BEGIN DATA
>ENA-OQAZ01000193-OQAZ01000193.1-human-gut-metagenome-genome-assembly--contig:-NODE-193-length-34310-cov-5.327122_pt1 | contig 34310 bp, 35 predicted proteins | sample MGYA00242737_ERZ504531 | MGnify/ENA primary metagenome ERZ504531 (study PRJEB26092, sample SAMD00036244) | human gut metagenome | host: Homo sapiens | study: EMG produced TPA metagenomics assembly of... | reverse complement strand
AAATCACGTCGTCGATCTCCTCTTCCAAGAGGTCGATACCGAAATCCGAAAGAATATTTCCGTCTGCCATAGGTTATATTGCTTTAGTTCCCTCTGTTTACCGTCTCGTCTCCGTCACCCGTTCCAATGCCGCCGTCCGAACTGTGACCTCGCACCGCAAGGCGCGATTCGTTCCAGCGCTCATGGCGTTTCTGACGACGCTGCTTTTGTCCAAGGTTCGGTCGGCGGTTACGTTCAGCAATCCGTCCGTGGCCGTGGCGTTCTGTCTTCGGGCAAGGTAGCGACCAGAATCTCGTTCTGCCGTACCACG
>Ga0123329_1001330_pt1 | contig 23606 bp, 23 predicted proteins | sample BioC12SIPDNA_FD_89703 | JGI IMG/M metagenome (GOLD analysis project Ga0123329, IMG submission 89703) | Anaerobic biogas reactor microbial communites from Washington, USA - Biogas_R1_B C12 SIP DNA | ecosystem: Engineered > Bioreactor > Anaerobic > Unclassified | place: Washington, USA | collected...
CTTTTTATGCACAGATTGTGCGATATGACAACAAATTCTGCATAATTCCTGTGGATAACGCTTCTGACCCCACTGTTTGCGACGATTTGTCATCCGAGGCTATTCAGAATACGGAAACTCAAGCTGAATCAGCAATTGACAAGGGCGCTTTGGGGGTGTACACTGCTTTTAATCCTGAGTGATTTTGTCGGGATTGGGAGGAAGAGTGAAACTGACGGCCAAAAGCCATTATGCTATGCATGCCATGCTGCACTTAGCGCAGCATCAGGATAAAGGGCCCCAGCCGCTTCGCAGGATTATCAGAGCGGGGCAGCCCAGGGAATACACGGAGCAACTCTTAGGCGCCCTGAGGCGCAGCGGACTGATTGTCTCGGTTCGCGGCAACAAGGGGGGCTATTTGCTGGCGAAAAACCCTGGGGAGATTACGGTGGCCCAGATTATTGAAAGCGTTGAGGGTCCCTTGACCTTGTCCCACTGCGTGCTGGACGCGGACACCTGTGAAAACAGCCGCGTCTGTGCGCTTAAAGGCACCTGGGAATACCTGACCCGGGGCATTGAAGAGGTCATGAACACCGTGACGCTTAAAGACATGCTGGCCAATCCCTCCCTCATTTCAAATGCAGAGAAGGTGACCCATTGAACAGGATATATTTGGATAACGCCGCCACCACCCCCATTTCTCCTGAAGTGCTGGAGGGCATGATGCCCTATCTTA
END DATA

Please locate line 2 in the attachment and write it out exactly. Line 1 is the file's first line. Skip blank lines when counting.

AAATCACGTCGTCGATCTCCTCTTCCAAGAGGTCGATACCGAAATCCGAAAGAATATTTCCGTCTGCCATAGGTTATATTGCTTTAGTTCCCTCTGTTTACCGTCTCGTCTCCGTCACCCGTTCCAATGCCGCCGTCCGAACTGTGACCTCGCACCGCAAGGCGCGATTCGTTCCAGCGCTCATGGCGTTTCTGACGACGCTGCTTTTGTCCAAGGTTCGGTCGGCGGTTACGTTCAGCAATCCGTCCGTGGCCGTGGCGTTCTGTCTTCGGGCAAGGTAGCGACCAGAATCTCGTTCTGCCGTACCACG